Regulators in US, UK, EU All Alarmed By Chip Maker Nvidia's $40B Deal to Buy Chip Designer

Regulators in the U.S., U.K., and the European Union are all alarmed by chipmaker Nvidia Corporation's $40 billion deal to buy chip designer Arm Ltd. from the Japanese technology company Softbank.

On Thursday, the Federal Trade Commission filed a lawsuit to block the deal, saying it make the Nvidia, based in Santa Clara, California, so powerful that it could hinder opportunities for new technology from elsewhere.

U.K. and E.U. regulators have also begun investigations on the deal due to concerns about competition, The Associated Press reported.

The deal has some concerned that Arm, based in the U.K., would stop licensing chip designs to tech companies, including competitors of Nvidia.

"The FTC is suing to block the largest semiconductor chip merger in history to prevent a chip conglomerate from stifling the innovation pipeline for next-generation technologies," FTC Bureau of Competition Director Holly Vedova said in a news release. "This proposed deal would distort Arm's incentives in chip markets and allow the combined firm to unfairly undermine Nvidia's rivals."

The FTC claimed that the deal would give Nvidia control over the technology that other companies need to manufacture their chips. Competitors in markets where Nvidia designs with Arm-based technology could be hurt, the FTC says.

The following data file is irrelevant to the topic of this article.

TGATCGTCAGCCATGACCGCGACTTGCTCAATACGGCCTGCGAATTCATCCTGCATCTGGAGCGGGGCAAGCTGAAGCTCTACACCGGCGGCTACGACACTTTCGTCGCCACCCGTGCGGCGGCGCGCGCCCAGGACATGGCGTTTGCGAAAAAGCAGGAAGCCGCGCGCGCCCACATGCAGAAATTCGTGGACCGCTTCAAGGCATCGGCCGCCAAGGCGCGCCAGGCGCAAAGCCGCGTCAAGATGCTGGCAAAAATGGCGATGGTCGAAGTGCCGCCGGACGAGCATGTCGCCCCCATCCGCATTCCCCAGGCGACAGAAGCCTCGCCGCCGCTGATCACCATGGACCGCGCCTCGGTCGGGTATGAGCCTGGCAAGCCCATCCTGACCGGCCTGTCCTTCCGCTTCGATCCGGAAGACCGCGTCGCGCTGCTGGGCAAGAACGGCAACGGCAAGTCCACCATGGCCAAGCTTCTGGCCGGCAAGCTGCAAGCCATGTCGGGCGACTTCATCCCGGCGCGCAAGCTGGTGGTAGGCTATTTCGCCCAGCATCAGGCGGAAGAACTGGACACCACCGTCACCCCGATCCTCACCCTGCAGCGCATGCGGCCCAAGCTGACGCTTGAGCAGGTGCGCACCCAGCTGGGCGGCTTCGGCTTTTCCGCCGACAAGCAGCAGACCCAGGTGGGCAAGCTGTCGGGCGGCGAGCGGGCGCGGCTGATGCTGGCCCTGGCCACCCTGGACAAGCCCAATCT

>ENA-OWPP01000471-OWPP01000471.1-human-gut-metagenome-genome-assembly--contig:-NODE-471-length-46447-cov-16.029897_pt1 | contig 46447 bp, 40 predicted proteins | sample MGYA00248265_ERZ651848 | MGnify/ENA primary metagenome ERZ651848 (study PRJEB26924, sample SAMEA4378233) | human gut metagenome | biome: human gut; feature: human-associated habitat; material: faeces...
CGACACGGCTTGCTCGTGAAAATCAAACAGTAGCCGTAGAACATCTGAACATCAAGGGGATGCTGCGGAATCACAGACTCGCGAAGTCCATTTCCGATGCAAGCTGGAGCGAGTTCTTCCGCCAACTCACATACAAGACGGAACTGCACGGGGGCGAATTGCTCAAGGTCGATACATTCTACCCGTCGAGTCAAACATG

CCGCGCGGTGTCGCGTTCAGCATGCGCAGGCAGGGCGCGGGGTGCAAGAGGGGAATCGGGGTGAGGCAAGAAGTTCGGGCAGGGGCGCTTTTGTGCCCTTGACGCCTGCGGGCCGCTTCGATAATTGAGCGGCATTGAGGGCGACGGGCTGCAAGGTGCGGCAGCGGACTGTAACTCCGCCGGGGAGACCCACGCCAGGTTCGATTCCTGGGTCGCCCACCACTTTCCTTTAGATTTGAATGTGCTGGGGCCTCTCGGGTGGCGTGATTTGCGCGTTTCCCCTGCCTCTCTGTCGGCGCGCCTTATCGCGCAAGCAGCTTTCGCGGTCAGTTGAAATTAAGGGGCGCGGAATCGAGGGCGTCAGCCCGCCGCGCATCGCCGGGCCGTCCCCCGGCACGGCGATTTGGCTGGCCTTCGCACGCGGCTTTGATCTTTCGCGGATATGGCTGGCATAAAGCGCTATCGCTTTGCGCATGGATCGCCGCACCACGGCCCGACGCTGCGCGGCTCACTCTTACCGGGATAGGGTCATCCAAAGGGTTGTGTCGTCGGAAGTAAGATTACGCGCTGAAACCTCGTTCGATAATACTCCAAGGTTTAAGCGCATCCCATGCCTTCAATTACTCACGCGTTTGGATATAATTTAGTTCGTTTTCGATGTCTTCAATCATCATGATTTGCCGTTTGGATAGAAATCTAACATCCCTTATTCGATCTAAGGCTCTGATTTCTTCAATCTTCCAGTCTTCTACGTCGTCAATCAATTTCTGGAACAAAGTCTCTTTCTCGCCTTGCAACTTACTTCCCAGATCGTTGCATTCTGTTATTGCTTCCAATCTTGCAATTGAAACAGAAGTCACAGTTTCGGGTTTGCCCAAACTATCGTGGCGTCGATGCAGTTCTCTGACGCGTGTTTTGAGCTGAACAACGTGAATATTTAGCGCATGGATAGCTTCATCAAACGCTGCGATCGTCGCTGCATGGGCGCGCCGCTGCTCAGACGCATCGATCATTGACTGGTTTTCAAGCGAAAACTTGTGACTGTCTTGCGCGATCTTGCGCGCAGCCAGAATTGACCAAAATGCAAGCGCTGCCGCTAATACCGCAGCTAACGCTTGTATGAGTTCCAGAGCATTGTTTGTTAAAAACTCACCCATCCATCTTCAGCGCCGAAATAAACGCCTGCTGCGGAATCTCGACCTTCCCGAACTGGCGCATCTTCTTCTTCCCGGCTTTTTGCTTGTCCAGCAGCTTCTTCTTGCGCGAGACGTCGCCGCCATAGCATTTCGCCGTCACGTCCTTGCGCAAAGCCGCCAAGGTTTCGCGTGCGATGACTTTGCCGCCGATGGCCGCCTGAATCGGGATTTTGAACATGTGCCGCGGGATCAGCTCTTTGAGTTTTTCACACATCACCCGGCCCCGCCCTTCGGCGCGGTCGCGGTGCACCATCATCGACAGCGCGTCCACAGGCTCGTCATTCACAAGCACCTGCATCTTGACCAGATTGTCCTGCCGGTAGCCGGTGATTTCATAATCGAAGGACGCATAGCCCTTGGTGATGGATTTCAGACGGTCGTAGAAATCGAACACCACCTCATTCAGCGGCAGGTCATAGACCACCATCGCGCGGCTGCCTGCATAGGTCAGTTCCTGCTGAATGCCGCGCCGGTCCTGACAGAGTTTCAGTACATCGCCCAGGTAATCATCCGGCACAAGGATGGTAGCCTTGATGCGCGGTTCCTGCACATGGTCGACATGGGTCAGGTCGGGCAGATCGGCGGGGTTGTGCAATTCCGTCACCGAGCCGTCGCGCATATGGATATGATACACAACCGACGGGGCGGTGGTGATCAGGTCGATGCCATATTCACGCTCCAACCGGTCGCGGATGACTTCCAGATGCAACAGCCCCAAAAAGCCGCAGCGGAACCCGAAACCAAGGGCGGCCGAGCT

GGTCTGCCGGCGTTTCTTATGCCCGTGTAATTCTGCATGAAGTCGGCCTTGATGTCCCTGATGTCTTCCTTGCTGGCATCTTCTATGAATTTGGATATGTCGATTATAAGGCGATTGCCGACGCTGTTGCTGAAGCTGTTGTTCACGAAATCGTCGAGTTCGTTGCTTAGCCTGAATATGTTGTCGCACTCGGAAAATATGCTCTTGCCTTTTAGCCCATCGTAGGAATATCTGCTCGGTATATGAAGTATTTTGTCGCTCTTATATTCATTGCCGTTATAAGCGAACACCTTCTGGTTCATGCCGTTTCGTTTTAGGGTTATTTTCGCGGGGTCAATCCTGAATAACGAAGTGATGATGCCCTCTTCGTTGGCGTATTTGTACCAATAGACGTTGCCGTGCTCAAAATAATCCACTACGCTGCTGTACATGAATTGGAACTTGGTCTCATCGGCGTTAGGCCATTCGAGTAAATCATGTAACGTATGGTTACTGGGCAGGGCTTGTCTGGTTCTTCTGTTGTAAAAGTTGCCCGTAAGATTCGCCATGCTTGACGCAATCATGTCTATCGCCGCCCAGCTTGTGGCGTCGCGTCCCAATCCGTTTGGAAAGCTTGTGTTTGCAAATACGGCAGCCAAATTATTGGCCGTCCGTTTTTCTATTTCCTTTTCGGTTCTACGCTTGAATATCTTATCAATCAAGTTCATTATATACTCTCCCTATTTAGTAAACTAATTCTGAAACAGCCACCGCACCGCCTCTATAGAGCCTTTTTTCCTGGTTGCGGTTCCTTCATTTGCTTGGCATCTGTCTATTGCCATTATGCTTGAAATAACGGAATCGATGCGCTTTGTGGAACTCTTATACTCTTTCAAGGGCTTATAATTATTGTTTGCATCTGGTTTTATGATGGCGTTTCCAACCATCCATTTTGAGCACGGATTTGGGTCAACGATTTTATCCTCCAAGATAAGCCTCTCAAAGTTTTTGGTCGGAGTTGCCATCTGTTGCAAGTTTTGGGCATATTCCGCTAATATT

Nvidia said that by buying Arm, it could "create the world's premier computing company for the age of AI."

The company also said it would "continue to work to demonstrate that this transaction will benefit the industry and promote competition." It said it is "committed to preserving Arm's open licensing model and ensuring that its IP is available to all interested licensees, current and future."

The company said it will "vigorously contest" the FTC's lawsuit.

For more reporting from the Associated Press, see below.

Nvidia Corp., Arm Ltd., FTC Lawsuit
People gather in the Nvidia booth at the Mobile World Congress mobile phone trade show Thursday, Feb. 27, 2014 in Barcelona, Spain. The Federal Trade Commission on Thursday, Dec. 2, 2021 sued to block graphics chip maker Nvidia’s $40 billion purchase of chip designer Arm, saying the deal would create a powerful company that could hurt the growth of new technologies. Manu Fernandez/AP Photo, File

Many of the world's smartphones run on Arm's chip designs and it is a vital supplier for companies like Apple and Samsung. It's also an innovator in chip technology that can power artificial intelligence for connected devices like medical sensors. Nvidia's chips are essential to computers and data centers and the company says it has a wide range of competitors, from chip makers like AMD, Intel and Qualcomm, to computer networking provider Cisco and tech giants Google and Amazon.

An Arm spokesperson referred questions to Nvidia. A Softbank spokesperson did not immediately reply to a request for comment.

The FTC said its four commissioners voted unanimously to file the complaint and a trial is scheduled to begin in August 2022.

President Joe Biden has called for federal regulators to give closer scrutiny to mergers and aimed at anticompetitive conduct in U.S. industry. He installed Big Tech critic Lina Khan as head of the FTC.

Nvidia Corp., Arm Ltd., FTC Lawsuit
Nvidia Corp. said the company is “committed to preserving Arm’s open licensing model and ensuring that its IP is available to all interested licensees, current and future.” It will "vigorously contest" the Federal Trade Commission's lawsuit to block their deal with Softbank to buy Arm Ltd. In this photo, a pedestrian walks past a SoftBank telecommunications store on a street in Tokyo on September 14, 2020. Kazuhiro Nogi/AFP via Getty Images